Three pieces of Brexit Bullshit
A referendum on UK membership of the European Union is scheduled for June 23: dodgy statistics ahoy.
“Ten Commandments — 179 words. Gettysburg address — 286 words. US Declaration of Independence — 1,300 words. EU regulations on the sale of cabbage — 26,911 words”
Variants of this claim have been circulating online and in print. It turns out that the “cabbage memo” is a longstanding urban myth that can be traced back to the US during the second world war. Variants have been used to berate bureaucrats on both sides of the Atlantic ever since.
Part of the bullshit here is that nobody ever stops to ask how many words might be appropriate for rules on fresh produce. Red Tractor Assurance, the British farm and food standards scheme, publishes 56 different protocols on fresh produce alone. The cabbage protocol is 28 pages long; there is a separate 28-page protocol on pak choi and choi sum. None of this has anything to do with the EU.
Three million jobs depend on the EU
This claim is popular among “Remain” advocates — most famously the former deputy prime minister Nick Clegg. What makes this claim bullshit is that it could easily be true, or utterly false, and it all hangs on the definition of “depend”.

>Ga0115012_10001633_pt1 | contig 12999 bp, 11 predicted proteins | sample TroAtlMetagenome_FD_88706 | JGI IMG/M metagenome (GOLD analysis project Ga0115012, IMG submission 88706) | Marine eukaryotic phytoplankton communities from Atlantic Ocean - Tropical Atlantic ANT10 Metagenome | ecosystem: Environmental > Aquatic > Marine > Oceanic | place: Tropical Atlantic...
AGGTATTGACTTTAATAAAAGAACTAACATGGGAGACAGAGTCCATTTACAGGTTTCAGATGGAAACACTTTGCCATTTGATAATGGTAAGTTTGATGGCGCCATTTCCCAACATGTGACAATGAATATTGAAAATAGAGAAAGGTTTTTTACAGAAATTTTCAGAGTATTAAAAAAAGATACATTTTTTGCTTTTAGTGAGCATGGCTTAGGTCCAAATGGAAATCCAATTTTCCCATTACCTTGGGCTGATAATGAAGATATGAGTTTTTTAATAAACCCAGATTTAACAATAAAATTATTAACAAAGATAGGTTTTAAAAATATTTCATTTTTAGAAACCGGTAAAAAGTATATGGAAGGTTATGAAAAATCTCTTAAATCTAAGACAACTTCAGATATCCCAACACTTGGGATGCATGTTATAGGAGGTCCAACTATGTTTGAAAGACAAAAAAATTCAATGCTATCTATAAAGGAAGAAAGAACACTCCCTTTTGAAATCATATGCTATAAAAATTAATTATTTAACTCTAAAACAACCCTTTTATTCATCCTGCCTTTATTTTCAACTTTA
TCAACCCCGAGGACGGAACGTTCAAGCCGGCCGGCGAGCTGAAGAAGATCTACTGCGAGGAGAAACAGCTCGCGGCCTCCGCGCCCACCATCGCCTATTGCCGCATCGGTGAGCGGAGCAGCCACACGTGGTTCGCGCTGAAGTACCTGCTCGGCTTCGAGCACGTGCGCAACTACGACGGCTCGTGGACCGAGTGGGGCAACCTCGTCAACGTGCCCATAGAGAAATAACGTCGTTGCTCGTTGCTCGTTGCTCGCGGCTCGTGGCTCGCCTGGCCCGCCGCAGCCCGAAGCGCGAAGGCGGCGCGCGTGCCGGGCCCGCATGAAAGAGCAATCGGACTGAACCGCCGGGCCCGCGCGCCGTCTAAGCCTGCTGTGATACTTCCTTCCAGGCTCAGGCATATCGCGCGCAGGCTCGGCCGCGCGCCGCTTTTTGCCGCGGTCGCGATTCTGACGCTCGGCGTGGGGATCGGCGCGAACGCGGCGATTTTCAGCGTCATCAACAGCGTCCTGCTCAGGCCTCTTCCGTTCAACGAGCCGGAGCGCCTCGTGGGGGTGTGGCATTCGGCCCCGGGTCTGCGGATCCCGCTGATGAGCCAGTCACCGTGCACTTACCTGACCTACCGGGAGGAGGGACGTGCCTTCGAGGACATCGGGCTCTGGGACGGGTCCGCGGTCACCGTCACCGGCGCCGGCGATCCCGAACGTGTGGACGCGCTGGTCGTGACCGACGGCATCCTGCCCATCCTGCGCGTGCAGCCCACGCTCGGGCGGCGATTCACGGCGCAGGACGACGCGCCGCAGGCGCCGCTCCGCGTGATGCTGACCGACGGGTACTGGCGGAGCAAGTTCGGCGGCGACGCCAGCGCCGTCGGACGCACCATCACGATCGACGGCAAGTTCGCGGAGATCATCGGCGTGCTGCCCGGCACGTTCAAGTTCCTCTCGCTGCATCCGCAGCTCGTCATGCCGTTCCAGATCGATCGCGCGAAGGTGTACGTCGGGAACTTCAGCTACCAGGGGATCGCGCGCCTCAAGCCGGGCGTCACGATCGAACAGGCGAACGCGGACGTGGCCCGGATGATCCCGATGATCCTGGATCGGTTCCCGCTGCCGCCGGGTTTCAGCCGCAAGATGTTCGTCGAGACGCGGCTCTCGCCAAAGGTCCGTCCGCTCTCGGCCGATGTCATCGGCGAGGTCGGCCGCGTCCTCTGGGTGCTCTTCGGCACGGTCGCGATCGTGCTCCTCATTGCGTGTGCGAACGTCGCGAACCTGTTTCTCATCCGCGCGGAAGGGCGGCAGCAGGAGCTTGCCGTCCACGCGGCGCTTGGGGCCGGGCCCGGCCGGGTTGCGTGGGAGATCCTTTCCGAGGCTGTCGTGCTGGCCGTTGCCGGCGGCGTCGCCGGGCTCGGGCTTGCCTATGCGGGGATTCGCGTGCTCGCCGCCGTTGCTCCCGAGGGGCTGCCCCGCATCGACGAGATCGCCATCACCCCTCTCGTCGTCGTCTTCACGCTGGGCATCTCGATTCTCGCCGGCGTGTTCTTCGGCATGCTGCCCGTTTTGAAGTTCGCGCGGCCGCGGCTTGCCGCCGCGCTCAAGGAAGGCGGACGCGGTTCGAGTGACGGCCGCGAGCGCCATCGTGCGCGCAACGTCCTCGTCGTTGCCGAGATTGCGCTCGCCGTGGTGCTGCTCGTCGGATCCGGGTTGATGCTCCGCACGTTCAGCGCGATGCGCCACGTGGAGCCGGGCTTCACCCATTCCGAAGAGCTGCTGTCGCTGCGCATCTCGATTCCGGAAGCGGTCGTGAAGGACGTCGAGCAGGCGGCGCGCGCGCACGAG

The claim is that “up to 3.2 million jobs” were directly linked to exports of goods and services to other EU countries. That number passes a quick reality check: it’s about 10 per cent of UK jobs, and UK exports to the EU are about 10 per cent of the UK economy.
But even if “up to” 3.2 million jobs depend on trade with the EU, that does not mean they depend on membership of the EU. Nobody proposes — or expects — that trade with the EU will just stop. Three million jobs might well be destroyed if continental Europe was to sink beneath the waves like Atlantis, but that is not what the referendum is about.
EU membership costs £55m a day
This one is from Ukip leader Nigel Farage, who says membership amounts to more than £20bn a year. In fact, the UK paid £14.3bn to the EU in 2014 and got £6bn back. The net membership fee, then, was £8.3bn, less than half Farage’s number.
But even the correct number is little use without context. It is, for example, just over 1 per cent of UK public spending. Not nothing, but not everything either. And non-member states such as Norway and Switzerland pay large sums to the EU to retain access to the single market, so Brexit would not make this bill disappear.
The membership fee is small relative to the plausible costs and benefits of EU membership, positive or negative. If EU membership is good for Britain then £8.3bn is cheap. And if the EU is holding Britain back, then a few billion on membership is the least of our worries.
Written as a sidebar for “How Politicians Poisoned Statistics“, and first published in the FT Magazine.